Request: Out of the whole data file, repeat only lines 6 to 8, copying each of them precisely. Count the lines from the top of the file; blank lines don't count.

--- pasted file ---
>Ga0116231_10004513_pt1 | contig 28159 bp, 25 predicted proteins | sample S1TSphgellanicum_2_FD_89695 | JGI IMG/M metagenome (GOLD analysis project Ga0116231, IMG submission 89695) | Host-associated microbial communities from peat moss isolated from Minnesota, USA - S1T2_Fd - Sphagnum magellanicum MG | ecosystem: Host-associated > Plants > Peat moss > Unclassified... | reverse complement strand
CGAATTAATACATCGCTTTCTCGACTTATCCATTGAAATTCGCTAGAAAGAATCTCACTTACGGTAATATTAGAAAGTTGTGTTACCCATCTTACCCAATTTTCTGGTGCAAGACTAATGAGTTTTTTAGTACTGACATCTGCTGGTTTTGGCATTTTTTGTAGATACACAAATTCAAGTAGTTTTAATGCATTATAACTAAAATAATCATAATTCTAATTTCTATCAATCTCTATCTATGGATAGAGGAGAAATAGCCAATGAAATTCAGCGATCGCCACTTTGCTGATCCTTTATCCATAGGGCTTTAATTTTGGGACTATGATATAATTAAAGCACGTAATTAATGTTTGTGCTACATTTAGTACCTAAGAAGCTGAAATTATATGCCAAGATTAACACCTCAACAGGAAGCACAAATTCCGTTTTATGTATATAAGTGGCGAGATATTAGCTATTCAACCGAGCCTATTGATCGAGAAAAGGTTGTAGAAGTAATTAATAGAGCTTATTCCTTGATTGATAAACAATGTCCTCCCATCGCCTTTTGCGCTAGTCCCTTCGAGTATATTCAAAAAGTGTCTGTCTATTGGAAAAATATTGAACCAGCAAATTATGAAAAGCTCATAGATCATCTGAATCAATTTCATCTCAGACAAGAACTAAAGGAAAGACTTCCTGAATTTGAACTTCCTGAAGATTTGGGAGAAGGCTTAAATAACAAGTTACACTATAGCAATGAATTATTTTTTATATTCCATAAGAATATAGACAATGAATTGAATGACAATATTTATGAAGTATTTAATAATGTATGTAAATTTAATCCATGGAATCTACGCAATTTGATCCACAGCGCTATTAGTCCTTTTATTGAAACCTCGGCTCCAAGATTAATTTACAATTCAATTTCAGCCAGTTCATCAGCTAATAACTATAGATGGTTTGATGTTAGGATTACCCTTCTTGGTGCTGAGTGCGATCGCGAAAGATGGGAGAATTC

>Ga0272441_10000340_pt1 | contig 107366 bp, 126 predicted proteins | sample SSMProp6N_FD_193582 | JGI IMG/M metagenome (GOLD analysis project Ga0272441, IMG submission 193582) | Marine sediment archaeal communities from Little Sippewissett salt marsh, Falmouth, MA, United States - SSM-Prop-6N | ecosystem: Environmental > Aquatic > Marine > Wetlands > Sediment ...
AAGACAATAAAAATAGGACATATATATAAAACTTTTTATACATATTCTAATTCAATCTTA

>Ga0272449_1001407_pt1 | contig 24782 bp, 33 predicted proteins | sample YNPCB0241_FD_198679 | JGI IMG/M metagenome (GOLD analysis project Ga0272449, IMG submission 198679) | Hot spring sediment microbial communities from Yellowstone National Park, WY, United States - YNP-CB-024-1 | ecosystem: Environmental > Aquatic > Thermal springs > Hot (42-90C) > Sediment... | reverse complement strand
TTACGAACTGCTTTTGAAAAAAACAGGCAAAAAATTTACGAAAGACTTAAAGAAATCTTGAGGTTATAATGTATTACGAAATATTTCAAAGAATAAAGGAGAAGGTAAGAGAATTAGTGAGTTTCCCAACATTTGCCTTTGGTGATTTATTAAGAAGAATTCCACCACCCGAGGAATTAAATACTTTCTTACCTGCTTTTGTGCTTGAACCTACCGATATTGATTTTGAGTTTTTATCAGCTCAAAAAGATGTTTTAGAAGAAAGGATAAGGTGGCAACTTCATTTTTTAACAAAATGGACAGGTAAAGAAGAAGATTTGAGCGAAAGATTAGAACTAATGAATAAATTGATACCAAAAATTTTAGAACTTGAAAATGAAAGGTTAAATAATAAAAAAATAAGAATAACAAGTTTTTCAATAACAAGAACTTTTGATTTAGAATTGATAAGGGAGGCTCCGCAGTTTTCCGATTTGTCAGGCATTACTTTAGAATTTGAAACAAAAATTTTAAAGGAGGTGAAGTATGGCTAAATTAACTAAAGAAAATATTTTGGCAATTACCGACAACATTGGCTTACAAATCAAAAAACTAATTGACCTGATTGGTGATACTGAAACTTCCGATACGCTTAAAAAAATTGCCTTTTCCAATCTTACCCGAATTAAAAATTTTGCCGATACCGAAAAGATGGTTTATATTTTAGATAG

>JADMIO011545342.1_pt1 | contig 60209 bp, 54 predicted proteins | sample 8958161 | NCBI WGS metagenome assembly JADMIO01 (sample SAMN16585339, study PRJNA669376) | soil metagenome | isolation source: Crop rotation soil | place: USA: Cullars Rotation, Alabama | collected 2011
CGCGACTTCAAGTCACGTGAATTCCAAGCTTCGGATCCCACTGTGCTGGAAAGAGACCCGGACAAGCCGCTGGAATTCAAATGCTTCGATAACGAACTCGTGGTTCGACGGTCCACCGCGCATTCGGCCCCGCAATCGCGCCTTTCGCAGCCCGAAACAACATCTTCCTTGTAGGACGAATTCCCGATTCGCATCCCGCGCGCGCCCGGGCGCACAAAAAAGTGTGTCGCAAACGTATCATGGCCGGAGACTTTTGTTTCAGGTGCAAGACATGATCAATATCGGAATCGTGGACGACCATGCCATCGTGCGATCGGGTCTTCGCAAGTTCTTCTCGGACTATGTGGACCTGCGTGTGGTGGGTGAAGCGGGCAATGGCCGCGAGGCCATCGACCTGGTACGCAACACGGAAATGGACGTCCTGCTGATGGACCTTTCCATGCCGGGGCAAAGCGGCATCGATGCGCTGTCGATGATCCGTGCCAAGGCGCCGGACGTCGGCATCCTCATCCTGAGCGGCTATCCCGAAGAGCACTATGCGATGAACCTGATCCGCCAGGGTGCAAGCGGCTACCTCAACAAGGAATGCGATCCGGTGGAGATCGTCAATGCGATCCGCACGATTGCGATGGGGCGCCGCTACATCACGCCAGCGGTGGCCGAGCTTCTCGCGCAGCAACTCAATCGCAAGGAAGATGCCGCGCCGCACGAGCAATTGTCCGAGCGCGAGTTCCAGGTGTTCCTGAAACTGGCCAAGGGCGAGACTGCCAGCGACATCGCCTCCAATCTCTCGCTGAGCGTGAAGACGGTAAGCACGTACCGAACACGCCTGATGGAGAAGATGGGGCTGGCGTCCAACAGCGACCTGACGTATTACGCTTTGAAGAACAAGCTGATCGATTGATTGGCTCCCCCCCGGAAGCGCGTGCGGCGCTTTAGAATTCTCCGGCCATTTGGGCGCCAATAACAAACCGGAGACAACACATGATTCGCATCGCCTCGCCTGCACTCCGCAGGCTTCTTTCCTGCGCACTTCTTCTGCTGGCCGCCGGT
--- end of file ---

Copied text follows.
TTACGAACTGCTTTTGAAAAAAACAGGCAAAAAATTTACGAAAGACTTAAAGAAATCTTGAGGTTATAATGTATTACGAAATATTTCAAAGAATAAAGGAGAAGGTAAGAGAATTAGTGAGTTTCCCAACATTTGCCTTTGGTGATTTATTAAGAAGAATTCCACCACCCGAGGAATTAAATACTTTCTTACCTGCTTTTGTGCTTGAACCTACCGATATTGATTTTGAGTTTTTATCAGCTCAAAAAGATGTTTTAGAAGAAAGGATAAGGTGGCAACTTCATTTTTTAACAAAATGGACAGGTAAAGAAGAAGATTTGAGCGAAAGATTAGAACTAATGAATAAATTGATACCAAAAATTTTAGAACTTGAAAATGAAAGGTTAAATAATAAAAAAATAAGAATAACAAGTTTTTCAATAACAAGAACTTTTGATTTAGAATTGATAAGGGAGGCTCCGCAGTTTTCCGATTTGTCAGGCATTACTTTAGAATTTGAAACAAAAATTTTAAAGGAGGTGAAGTATGGCTAAATTAACTAAAGAAAATATTTTGGCAATTACCGACAACATTGGCTTACAAATCAAAAAACTAATTGACCTGATTGGTGATACTGAAACTTCCGATACGCTTAAAAAAATTGCCTTTTCCAATCTTACCCGAATTAAAAATTTTGCCGATACCGAAAAGATGGTTTATATTTTAGATAG

>JADMIO011545342.1_pt1 | contig 60209 bp, 54 predicted proteins | sample 8958161 | NCBI WGS metagenome assembly JADMIO01 (sample SAMN16585339, study PRJNA669376) | soil metagenome | isolation source: Crop rotation soil | place: USA: Cullars Rotation, Alabama | collected 2011
CGCGACTTCAAGTCACGTGAATTCCAAGCTTCGGATCCCACTGTGCTGGAAAGAGACCCGGACAAGCCGCTGGAATTCAAATGCTTCGATAACGAACTCGTGGTTCGACGGTCCACCGCGCATTCGGCCCCGCAATCGCGCCTTTCGCAGCCCGAAACAACATCTTCCTTGTAGGACGAATTCCCGATTCGCATCCCGCGCGCGCCCGGGCGCACAAAAAAGTGTGTCGCAAACGTATCATGGCCGGAGACTTTTGTTTCAGGTGCAAGACATGATCAATATCGGAATCGTGGACGACCATGCCATCGTGCGATCGGGTCTTCGCAAGTTCTTCTCGGACTATGTGGACCTGCGTGTGGTGGGTGAAGCGGGCAATGGCCGCGAGGCCATCGACCTGGTACGCAACACGGAAATGGACGTCCTGCTGATGGACCTTTCCATGCCGGGGCAAAGCGGCATCGATGCGCTGTCGATGATCCGTGCCAAGGCGCCGGACGTCGGCATCCTCATCCTGAGCGGCTATCCCGAAGAGCACTATGCGATGAACCTGATCCGCCAGGGTGCAAGCGGCTACCTCAACAAGGAATGCGATCCGGTGGAGATCGTCAATGCGATCCGCACGATTGCGATGGGGCGCCGCTACATCACGCCAGCGGTGGCCGAGCTTCTCGCGCAGCAACTCAATCGCAAGGAAGATGCCGCGCCGCACGAGCAATTGTCCGAGCGCGAGTTCCAGGTGTTCCTGAAACTGGCCAAGGGCGAGACTGCCAGCGACATCGCCTCCAATCTCTCGCTGAGCGTGAAGACGGTAAGCACGTACCGAACACGCCTGATGGAGAAGATGGGGCTGGCGTCCAACAGCGACCTGACGTATTACGCTTTGAAGAACAAGCTGATCGATTGATTGGCTCCCCCCCGGAAGCGCGTGCGGCGCTTTAGAATTCTCCGGCCATTTGGGCGCCAATAACAAACCGGAGACAACACATGATTCGCATCGCCTCGCCTGCACTCCGCAGGCTTCTTTCCTGCGCACTTCTTCTGCTGGCCGCCGGT